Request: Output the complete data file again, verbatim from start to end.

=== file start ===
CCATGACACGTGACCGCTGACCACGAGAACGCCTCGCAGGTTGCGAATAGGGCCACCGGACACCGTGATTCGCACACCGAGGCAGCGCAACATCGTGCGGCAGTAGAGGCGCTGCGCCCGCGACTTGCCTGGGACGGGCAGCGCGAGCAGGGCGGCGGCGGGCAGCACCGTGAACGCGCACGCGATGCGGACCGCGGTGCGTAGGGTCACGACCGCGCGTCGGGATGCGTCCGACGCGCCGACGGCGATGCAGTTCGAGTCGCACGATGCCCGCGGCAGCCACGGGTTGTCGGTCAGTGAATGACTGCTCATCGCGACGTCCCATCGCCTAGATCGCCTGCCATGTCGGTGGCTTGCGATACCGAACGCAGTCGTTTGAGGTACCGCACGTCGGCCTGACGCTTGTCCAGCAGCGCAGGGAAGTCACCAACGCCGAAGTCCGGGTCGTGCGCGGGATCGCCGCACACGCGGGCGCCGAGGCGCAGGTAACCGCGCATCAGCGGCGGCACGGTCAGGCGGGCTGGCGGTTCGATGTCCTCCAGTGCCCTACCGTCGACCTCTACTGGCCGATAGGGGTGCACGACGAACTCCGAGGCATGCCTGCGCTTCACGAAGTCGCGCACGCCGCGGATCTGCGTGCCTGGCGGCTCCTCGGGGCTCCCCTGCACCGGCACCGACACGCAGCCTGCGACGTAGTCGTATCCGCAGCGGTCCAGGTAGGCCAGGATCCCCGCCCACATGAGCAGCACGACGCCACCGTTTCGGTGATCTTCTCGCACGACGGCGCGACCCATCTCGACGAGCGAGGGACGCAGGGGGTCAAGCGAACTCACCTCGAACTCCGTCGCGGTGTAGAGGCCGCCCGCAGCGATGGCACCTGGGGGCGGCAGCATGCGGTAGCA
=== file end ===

CCATGACACGTGACCGCTGACCACGAGAACGCCTCGCAGGTTGCGAATAGGGCCACCGGACACCGTGATTCGCACACCGAGGCAGCGCAACATCGTGCGGCAGTAGAGGCGCTGCGCCCGCGACTTGCCTGGGACGGGCAGCGCGAGCAGGGCGGCGGCGGGCAGCACCGTGAACGCGCACGCGATGCGGACCGCGGTGCGTAGGGTCACGACCGCGCGTCGGGATGCGTCCGACGCGCCGACGGCGATGCAGTTCGAGTCGCACGATGCCCGCGGCAGCCACGGGTTGTCGGTCAGTGAATGACTGCTCATCGCGACGTCCCATCGCCTAGATCGCCTGCCATGTCGGTGGCTTGCGATACCGAACGCAGTCGTTTGAGGTACCGCACGTCGGCCTGACGCTTGTCCAGCAGCGCAGGGAAGTCACCAACGCCGAAGTCCGGGTCGTGCGCGGGATCGCCGCACACGCGGGCGCCGAGGCGCAGGTAACCGCGCATCAGCGGCGGCACGGTCAGGCGGGCTGGCGGTTCGATGTCCTCCAGTGCCCTACCGTCGACCTCTACTGGCCGATAGGGGTGCACGACGAACTCCGAGGCATGCCTGCGCTTCACGAAGTCGCGCACGCCGCGGATCTGCGTGCCTGGCGGCTCCTCGGGGCTCCCCTGCACCGGCACCGACACGCAGCCTGCGACGTAGTCGTATCCGCAGCGGTCCAGGTAGGCCAGGATCCCCGCCCACATGAGCAGCACGACGCCACCGTTTCGGTGATCTTCTCGCACGACGGCGCGACCCATCTCGACGAGCGAGGGACGCAGGGGGTCAAGCGAACTCACCTCGAACTCCGTCGCGGTGTAGAGGCCGCCCGCAGCGATGGCACCTGGGGGCGGCAGCATGCGGTAGCA